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Matt Leinart Apparently Never Fit With The Arizona Cardinals

Ever since the retirement of Kurt Warner after the 2009 playoffs, the quarterback position has been nothing but a constant situation for the Arizona Cardinals. Matt Leinart was supposed to become the team's franchise QB and starter for the next ten years. Instead, he was cut before the end of the preseason, he signed with and was the number three QB of the Houston Texans a year ago. 

Now, because of a possible season-ending foot injury to Houston starting QB Matt Schaub, Leinart is in line to take over a team that is well on its way to the playoffs, with a light schedule, a great running game, an elite receiver and a solid defense. 

Why is this happening now, and why didn't it work in Arizona? It seems it was about fit.

I will admit and you may know that I was on Team Leinart for a long time. I felt that he should not have been cut. He should have been the starter last year for the Cardinals. None of that matters now, but I hope he is successful in Houston. 

When news came out Monday afternoon of Schaub's injury, Arizona Republic Cardinals beat writer Kent Somers tweeted a series of thoughts that more or less sum up my thoughts on Leinart. 

I think Leinart will succeed as Texans starter and not just because of this sked: bye, Jax, Atl, Cincy, Carol, Indy, Tenn.
Nov 14 via TweetDeckFavoriteRetweetReply


Leinart is in a great situation. Good running game. Strong defense. A coach who believes in him.
Nov 14 via TweetDeckFavoriteRetweetReply


That's no slam at Whiz. But always thought Leinart responded better to pat on the back than kick in the rear.
Nov 14 via TweetDeckFavoriteRetweetReply


If you didn't already know, Ken Whisehunt is not a "pat on the back" sort of coach. He challenges players and uses tough love. He and Ben Roethlisberger butted heads. He and Kurt Warner butted heads. 

That's not to say that Whiz is bad. In fact, I would imagine that most NFL coaches are the "kick in the rear" style of player managing and motivating. 

My impression of Leinart's personality is that when he came into the league, he knew that at some point he was going to be given a starting job and that he knew that he would be able to grow into it. He does not seem the sort that responds well to open competition. 

Back at USC in his college days, Pete Carroll recalled that both Leinart and Matt Cassel were both floundering battling for the starting job. One day Carroll decided on Leinart and gave him the gig. It was then he flourished. 

Here he was never given a chance to grow into the job. Twice his season was cut short because of injuries and then Kurt Warner won the job, played at a Hall of Fame level and took the team to the Super Bowl. 

When given the starting job at the start of camp, he played it safe. He did not do anything to grab hold of the job. He did nothing to lose the job either. He probably (and this is pure speculation) felt that he would be able to grow into the job and get comfortable. 

The rest is history, so to say.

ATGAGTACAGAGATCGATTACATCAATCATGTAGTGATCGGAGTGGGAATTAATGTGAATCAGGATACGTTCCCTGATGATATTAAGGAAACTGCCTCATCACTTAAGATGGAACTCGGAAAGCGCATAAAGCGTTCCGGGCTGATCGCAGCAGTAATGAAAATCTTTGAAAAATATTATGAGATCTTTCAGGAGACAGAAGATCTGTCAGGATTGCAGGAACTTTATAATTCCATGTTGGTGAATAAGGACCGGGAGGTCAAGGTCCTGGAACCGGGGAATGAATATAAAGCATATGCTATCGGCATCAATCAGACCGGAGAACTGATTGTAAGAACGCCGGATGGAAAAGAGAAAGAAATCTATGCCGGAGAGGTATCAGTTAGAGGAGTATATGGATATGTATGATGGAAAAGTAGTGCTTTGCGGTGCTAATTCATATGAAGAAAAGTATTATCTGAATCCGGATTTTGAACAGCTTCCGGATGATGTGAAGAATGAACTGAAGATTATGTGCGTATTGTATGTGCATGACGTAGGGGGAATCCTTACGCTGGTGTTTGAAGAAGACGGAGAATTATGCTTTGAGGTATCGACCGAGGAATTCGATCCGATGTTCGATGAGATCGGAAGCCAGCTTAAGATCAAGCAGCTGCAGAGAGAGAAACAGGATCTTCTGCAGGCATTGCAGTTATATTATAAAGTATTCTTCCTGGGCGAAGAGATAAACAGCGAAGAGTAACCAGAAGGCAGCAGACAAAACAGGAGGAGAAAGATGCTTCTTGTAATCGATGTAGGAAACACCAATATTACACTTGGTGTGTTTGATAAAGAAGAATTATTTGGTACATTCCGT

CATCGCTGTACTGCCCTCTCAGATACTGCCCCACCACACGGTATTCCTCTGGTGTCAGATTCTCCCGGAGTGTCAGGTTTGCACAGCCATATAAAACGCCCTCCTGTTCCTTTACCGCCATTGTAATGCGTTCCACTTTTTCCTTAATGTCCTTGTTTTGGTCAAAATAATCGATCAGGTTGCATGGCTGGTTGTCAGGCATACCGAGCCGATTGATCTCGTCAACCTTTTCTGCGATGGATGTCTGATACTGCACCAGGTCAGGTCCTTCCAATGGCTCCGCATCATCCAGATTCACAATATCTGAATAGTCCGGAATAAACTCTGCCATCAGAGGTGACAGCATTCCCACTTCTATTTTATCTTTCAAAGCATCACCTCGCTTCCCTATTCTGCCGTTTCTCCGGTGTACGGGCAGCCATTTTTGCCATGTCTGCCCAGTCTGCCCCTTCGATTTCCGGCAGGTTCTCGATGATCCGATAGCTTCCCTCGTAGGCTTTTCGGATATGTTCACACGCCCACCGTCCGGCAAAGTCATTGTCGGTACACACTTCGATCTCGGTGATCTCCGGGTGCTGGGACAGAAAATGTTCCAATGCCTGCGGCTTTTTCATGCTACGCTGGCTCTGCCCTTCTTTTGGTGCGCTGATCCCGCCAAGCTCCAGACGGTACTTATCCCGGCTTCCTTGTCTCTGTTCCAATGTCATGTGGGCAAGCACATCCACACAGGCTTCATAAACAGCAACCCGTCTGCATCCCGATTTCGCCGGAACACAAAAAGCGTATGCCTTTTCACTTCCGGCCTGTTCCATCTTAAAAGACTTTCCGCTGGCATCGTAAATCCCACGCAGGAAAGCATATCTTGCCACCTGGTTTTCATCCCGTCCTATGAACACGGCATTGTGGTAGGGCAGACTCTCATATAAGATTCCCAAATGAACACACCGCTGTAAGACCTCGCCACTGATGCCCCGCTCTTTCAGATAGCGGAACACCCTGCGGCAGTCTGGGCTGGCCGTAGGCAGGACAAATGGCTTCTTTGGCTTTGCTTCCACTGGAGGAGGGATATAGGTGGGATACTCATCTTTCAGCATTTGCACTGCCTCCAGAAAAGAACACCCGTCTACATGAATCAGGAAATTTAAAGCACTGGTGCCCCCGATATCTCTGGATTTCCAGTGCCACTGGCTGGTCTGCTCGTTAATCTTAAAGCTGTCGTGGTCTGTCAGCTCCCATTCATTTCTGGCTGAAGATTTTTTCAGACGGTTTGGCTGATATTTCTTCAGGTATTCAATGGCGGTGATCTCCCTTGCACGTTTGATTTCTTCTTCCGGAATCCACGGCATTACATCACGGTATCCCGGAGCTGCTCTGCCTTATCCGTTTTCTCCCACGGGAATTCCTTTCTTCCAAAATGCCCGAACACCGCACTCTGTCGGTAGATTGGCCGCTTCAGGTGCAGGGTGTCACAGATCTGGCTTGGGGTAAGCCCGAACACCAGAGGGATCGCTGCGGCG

There is something to say about a guy who doesn't respond to a fire being lit under his butt. If you don't respond to competition for your job, you might not be able to cut it in the NFL. 

Matt Leinart was never Whisenhunt's guy. He didn't draft him. Leinart never did anything stand out under Whiz and he apparently did not have the traits the Whiz wanted as his starting QB. Whiz wants a hard-working, competitive guy that will be better because of the challenges around him on the team. He helps players grow with tough love. 

Leinart just wasn't that type of guy. It had to be frustrating for both coach and player. Some players don't respond to some coaches. Look at Alex Smith and what he has become.  He responded to one coach in particular. The coaches before him weren't all terrible, but Jim Harbaugh has been able to reach him differently. 

Leinart seems to have that situation in Houston. He chose to stay as a backup there rather than compete for a starting job in Seattle and reunite with his college coach. Why? He likes the system, he feels he is developing and getting better and his coach, Gary Kubiak, loves him. 

Will he be successful? I think so, but I thought he would have been fine here last year. What is more likely is that Whisenhunt knew that Leinart would not be successful in that setting and that is why he stuck with Derek Anderson and company. He knew he was never going to get out of Leinart what he wanted from his starting quarterback?

Is that wrong? Maybe. Is it reality in many NFL teams? I would think so. Not every coach can get good things out of players. Even Bill Belichick couldn't get Albert Haynesworth back to his previous All-Pro level. 

If the point has not yet been made clear, based on what we have previously seen from Leinart and the way he reacts to things, I think we are going to see a guy that has steady increased success as the season goes on, especially if Matt Schaub does indeed miss the rest of the season. He will probably do well. 

As for if he had stayed? He probably would have done okay at best under Whiz. He was just a bad fit with the coaching staff.

Is that something we should put on Whisenhunt's shoulders if Leinart succeeds? Perhaps that is fair. But when 30 other teams passed on him other than Houston, you know that he wasn't exactly a hot commodity. No one else thought he was worth taking a look at. 

Sometimes it's something as little as "fit." He didn't fit here with Whisenhunt and the gang. We will see if his better fit in Houston yields more success than here. 

But what do the rest of you think and say?